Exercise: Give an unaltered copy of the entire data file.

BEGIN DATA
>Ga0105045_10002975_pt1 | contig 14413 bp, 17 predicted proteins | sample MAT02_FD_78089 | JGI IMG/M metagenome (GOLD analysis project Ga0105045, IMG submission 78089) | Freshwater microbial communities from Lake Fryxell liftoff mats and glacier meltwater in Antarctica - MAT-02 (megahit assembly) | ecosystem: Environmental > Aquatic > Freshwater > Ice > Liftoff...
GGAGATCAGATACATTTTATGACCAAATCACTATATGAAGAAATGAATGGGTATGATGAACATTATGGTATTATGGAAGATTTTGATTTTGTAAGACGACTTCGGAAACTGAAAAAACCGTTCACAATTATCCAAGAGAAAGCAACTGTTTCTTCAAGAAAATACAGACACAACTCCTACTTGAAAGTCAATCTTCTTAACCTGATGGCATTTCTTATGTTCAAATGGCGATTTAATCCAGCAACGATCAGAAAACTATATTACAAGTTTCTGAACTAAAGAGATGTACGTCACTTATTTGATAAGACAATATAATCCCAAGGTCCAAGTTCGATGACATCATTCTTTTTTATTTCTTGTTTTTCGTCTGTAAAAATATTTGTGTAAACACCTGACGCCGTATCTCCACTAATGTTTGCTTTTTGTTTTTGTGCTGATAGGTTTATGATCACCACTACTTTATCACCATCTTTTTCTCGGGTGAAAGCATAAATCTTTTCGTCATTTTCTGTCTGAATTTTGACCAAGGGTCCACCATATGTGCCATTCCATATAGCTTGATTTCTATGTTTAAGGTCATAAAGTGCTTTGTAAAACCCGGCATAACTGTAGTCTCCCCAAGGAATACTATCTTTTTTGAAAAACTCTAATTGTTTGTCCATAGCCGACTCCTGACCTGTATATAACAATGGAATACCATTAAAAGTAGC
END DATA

>Ga0105045_10002975_pt1 | contig 14413 bp, 17 predicted proteins | sample MAT02_FD_78089 | JGI IMG/M metagenome (GOLD analysis project Ga0105045, IMG submission 78089) | Freshwater microbial communities from Lake Fryxell liftoff mats and glacier meltwater in Antarctica - MAT-02 (megahit assembly) | ecosystem: Environmental > Aquatic > Freshwater > Ice > Liftoff...
GGAGATCAGATACATTTTATGACCAAATCACTATATGAAGAAATGAATGGGTATGATGAACATTATGGTATTATGGAAGATTTTGATTTTGTAAGACGACTTCGGAAACTGAAAAAACCGTTCACAATTATCCAAGAGAAAGCAACTGTTTCTTCAAGAAAATACAGACACAACTCCTACTTGAAAGTCAATCTTCTTAACCTGATGGCATTTCTTATGTTCAAATGGCGATTTAATCCAGCAACGATCAGAAAACTATATTACAAGTTTCTGAACTAAAGAGATGTACGTCACTTATTTGATAAGACAATATAATCCCAAGGTCCAAGTTCGATGACATCATTCTTTTTTATTTCTTGTTTTTCGTCTGTAAAAATATTTGTGTAAACACCTGACGCCGTATCTCCACTAATGTTTGCTTTTTGTTTTTGTGCTGATAGGTTTATGATCACCACTACTTTATCACCATCTTTTTCTCGGGTGAAAGCATAAATCTTTTCGTCATTTTCTGTCTGAATTTTGACCAAGGGTCCACCATATGTGCCATTCCATATAGCTTGATTTCTATGTTTAAGGTCATAAAGTGCTTTGTAAAACCCGGCATAACTGTAGTCTCCCCAAGGAATACTATCTTTTTTGAAAAACTCTAATTGTTTGTCCATAGCCGACTCCTGACCTGTATATAACAATGGAATACCATTAAAAGTAGC